In the movie Frida, there is a scene where a friend asks Frida how she could love Diego Rivera, who a philandering man. Frida’s answer is one that captures how to be happy in any relationship. The essence of the answer is that she loves him for exactly who he is; because it would be impossible to love someone (or something) for what it is not. However, many married people behave this way without even realizing it. People are creatures of habit. Regularly, we have patterns to our behavior, when we wake up, how we spend our day, what we do for leisure, etc. So, when a wife (or husband) becomes upset repeatedly for a similar behavior done by a spouse, in order to free themselves from the frustration, all they have to do is adjust their expectation. For example, if a wife always goes out for happy hour after work on Fridays and comes home at 10, the husband may want her home by 9. Every Friday, the wife says she will be home by 9, and then always comes back by 10. The husband becomes frustrated over and over again. The wife has never done anything different then come back home by 10, and yet, the husband expects her to behave differently every week. Disappointed when she acts just as she always has, the husband becomes upset and agitated, and they fight when she comes through the door. Now, what if the husband adjusted his expectation to align with exactly the way the wife behaves? What if he expected her to come home by 10 or even 11, even if they had verbally agreed on 9? How much different would her homecoming look, when she does exactly as she has always done, and come home by 10? Once the husband’s expectations align with the wife’s patterned behavior, then harmony results. It is when we expect different that we become disappointed. The same scenario could be applied to a variety of situations. For example, if you expect your spouse to put her dirty clothes in the hamper, and she always leaves them on the bathroom floor, adjust your expectation. Expect her to leave them on the bathroom floor. Then, when she acts the way she always has, your feelings are in unison with her known behavior patterns. We must love our partners for exactly who they are, in this day and time. We cannot love them for who they are not. People teach us who they are through their very routine behavior patterns. Pay attention to what people do, and we will know what to expect from them. You can be happier in your marriage immediately once you align your expectations to your spouse’s patterned behaviors.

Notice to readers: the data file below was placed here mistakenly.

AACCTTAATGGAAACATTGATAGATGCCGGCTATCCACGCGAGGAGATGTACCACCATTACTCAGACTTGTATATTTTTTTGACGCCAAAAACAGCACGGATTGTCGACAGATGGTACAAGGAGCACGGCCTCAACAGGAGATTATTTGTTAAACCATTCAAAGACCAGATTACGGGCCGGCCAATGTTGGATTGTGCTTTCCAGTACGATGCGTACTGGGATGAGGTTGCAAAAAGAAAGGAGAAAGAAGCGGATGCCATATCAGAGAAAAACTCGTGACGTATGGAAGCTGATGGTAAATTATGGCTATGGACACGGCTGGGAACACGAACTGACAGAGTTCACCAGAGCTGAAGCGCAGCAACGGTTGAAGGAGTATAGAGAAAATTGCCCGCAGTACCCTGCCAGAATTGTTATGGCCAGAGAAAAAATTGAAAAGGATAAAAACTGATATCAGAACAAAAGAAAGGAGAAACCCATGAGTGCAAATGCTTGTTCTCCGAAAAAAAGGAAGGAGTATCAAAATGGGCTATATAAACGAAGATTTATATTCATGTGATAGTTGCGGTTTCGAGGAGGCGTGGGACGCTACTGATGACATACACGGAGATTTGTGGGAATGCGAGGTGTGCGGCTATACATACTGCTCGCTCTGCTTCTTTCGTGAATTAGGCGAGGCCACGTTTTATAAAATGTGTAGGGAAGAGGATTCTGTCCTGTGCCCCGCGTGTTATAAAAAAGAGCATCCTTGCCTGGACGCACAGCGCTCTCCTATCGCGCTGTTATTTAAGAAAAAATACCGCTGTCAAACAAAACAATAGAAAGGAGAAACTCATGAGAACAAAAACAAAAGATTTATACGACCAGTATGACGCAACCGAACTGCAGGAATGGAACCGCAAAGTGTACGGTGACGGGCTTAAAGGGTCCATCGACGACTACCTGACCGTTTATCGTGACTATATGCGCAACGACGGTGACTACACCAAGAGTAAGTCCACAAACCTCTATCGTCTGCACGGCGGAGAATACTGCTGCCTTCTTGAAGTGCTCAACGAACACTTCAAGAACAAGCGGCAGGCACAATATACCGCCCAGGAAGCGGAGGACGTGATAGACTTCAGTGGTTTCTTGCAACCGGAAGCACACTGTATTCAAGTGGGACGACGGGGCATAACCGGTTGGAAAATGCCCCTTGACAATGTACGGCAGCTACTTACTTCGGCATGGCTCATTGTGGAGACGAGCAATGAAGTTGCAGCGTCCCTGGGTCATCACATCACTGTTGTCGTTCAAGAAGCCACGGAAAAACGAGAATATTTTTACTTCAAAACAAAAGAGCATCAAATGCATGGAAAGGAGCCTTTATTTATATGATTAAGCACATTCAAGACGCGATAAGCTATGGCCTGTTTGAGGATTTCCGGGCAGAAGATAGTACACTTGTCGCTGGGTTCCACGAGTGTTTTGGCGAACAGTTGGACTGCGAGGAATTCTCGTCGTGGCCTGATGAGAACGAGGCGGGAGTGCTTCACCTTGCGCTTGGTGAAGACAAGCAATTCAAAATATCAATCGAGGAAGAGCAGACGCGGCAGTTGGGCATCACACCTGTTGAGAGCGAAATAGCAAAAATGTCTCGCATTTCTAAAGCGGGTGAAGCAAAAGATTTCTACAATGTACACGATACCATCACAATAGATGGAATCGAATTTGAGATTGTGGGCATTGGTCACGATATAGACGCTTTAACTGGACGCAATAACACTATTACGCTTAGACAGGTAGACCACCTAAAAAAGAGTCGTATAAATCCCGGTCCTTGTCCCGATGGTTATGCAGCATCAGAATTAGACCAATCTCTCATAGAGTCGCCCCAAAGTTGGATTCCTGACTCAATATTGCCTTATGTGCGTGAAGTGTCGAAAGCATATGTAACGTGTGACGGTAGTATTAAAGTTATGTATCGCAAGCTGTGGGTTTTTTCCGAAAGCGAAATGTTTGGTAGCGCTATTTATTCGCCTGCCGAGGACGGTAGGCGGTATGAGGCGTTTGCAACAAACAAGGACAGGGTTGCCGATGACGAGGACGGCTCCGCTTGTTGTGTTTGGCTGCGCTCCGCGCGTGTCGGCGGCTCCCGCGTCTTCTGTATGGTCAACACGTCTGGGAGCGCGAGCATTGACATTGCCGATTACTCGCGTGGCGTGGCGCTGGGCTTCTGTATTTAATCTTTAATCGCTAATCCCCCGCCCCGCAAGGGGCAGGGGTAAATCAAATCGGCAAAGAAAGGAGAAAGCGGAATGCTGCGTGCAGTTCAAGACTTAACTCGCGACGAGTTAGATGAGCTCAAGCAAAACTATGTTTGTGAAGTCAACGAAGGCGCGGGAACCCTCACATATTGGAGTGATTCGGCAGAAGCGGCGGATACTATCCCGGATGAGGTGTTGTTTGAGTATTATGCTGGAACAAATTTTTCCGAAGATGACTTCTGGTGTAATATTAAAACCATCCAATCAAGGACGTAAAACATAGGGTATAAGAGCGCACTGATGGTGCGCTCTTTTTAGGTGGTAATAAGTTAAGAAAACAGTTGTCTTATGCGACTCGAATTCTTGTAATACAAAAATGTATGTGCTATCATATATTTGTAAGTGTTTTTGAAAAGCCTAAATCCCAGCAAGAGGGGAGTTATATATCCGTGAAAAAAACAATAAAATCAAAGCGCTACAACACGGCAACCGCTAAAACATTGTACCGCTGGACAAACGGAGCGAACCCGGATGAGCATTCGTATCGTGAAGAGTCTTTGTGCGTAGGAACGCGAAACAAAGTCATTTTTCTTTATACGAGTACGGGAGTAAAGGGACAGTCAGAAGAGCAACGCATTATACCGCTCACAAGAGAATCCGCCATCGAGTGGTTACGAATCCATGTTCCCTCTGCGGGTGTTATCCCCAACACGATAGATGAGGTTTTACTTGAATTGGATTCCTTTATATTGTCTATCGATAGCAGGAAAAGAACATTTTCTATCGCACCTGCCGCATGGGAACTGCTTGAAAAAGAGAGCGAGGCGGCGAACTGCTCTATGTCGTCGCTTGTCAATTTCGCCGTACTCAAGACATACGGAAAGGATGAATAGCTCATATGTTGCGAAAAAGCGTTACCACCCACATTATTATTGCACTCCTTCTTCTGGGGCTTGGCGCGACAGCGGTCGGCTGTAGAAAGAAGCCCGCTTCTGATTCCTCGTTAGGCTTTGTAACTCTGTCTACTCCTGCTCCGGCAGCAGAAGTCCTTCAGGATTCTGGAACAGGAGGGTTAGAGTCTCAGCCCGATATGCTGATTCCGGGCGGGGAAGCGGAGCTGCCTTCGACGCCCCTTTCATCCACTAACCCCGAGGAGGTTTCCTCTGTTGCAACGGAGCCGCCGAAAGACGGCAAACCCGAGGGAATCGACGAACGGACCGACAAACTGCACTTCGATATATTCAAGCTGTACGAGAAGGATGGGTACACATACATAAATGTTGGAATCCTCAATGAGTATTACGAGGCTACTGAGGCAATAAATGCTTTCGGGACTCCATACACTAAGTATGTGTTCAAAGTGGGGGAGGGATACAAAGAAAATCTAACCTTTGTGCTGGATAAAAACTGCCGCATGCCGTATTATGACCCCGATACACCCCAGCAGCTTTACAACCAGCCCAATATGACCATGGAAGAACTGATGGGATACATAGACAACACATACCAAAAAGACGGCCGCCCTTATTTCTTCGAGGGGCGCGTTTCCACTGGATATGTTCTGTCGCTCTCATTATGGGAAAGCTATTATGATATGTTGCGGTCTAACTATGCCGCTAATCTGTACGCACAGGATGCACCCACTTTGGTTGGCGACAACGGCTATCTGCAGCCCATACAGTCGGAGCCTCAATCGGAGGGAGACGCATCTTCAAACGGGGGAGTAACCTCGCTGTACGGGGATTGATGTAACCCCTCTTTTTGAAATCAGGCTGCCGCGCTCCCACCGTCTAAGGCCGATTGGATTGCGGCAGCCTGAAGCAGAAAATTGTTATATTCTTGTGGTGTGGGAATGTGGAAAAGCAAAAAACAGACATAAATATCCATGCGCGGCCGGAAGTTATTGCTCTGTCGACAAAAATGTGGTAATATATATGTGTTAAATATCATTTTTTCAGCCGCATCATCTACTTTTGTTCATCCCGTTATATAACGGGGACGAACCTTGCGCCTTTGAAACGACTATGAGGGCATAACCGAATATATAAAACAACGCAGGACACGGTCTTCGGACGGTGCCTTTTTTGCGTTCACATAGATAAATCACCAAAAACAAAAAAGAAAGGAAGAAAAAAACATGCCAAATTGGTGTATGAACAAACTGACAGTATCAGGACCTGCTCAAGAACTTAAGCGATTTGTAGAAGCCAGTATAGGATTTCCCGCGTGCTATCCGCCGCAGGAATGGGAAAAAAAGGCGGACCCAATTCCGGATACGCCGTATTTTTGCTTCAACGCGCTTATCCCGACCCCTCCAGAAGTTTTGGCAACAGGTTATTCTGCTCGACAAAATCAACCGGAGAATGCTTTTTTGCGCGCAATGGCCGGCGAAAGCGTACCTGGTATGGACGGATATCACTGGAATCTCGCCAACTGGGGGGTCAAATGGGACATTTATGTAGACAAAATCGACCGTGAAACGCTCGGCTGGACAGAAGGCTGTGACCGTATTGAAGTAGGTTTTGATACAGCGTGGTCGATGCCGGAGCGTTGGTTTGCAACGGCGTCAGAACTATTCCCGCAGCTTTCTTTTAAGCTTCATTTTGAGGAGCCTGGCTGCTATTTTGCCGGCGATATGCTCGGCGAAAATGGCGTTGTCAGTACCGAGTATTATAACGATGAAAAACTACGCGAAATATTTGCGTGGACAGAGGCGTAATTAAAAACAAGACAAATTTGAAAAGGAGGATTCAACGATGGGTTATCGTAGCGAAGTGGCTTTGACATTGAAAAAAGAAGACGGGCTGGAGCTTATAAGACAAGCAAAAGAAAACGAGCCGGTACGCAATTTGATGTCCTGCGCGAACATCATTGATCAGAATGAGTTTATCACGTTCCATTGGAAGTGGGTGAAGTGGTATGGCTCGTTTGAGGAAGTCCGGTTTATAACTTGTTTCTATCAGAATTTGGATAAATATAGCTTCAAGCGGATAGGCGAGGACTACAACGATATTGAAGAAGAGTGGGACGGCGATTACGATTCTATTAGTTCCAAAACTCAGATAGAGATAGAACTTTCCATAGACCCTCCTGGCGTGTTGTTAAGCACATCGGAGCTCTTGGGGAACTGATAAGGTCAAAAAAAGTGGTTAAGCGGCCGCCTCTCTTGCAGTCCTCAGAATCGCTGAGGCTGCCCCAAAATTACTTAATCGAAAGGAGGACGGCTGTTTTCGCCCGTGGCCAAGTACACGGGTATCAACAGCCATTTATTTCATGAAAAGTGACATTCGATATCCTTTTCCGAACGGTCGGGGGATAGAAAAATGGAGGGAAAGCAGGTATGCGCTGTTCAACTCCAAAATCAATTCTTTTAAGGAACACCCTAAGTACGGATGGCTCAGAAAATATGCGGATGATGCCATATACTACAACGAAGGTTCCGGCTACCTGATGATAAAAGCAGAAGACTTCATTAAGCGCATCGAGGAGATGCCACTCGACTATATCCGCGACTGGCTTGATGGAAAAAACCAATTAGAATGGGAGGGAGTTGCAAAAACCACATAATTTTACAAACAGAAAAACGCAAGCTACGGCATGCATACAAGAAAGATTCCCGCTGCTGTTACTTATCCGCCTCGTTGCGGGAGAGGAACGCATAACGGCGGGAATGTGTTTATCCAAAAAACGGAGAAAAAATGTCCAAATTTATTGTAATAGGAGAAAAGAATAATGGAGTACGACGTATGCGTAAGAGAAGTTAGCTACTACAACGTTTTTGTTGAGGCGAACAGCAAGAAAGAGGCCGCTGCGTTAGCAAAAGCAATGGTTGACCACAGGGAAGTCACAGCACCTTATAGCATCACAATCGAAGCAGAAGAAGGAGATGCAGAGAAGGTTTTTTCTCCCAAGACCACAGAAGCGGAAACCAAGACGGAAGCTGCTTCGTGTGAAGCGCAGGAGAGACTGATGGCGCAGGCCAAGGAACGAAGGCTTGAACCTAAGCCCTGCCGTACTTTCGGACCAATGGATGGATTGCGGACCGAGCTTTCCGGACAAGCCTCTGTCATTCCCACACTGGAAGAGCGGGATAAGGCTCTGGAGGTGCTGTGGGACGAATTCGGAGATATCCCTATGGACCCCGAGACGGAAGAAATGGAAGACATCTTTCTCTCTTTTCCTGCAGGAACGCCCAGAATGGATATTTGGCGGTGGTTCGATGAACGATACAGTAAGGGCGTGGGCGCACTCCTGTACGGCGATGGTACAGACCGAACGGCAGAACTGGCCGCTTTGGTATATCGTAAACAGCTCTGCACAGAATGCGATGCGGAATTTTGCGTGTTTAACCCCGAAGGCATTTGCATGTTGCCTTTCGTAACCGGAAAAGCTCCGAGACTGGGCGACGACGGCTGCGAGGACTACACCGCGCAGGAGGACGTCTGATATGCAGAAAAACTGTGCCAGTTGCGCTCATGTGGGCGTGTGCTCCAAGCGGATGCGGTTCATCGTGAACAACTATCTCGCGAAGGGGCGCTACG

Marriages are a lot of compromise. I have been married for almost 9 years, and it is surprising that if I did not think of an idea, my first instinct is to reject it. No matter what it is, when it comes to making a decision, if I did not come up with it, my first instinct is to take the side of “no.” Now, I might be going out on a limb here, but my guess is, that I am not the only person in this camp. And since it is my experience that the woman are more times the daily decision-makers in the home, this post will be written as such. Now ladies, hear me out. We have a tendency to be the more "opinionated," one in the relationship. We like what we like. The trouble is that if we do this too often, it may cause our husbands to withdraw. Let me cite my own example. The most recent decision was our oldest boys bedroom set. We were looking online for sets, and my husband sent me different models. The one he was felt strongest about getting, my first instinct was “no.” After investigating my own feelings, there was no real reason why a corner set (twin beds shaped like an L), would not work in the room. I just did not have experience with a set like this, where he had one growing up. (Aside: in marriages, 90% of how we do things is based on what we observed from our parents. The only merit of doing things one way over another is our personal experience. A whole other blog will address this topic). So, since I like Chris’ participation in household projects, I withheld my “no” and maintained my speculation. My speculation was maintained from the time he purchased the bed, to the time I watched him bring it into the house piece-by-piece. For me, it is best to maintain my silence while I am maintaining my speculation. Even after the bed was set-up, I voiced encouraging statements, “looks great,” while again maintaining my uncertainty. It would be rude to criticize a project that had just consumed my husband’s entire day. Knowing myself well enough, and him just as well, I stayed quiet. In this situation, I ended up loving the bedroom set. It opened up the room, and now the boys play in there three times as much as they did when they had side-by-side twin beds. What experiences like this reinforces, is that even though my first internal instinct might be “no,” my first voiced reaction can still be a “yes.” Not every time does it work out so positively, and there are still times when I do not end up agreeing on the choice (I am thinking of the cinderblock planters), but choosing to compromise, adds the variety that makes it a partnership. So, if you are the spouse directing most of the decisions lately, and you want your spouse to stay engaged (or re-engage) in the daily decisions in the home, vacation plans, issues with the kids, etc., then give them the space to make some of those decisions, and turn your instinctual “no,” into a voiced “yes,” or at least a considered “maybe”?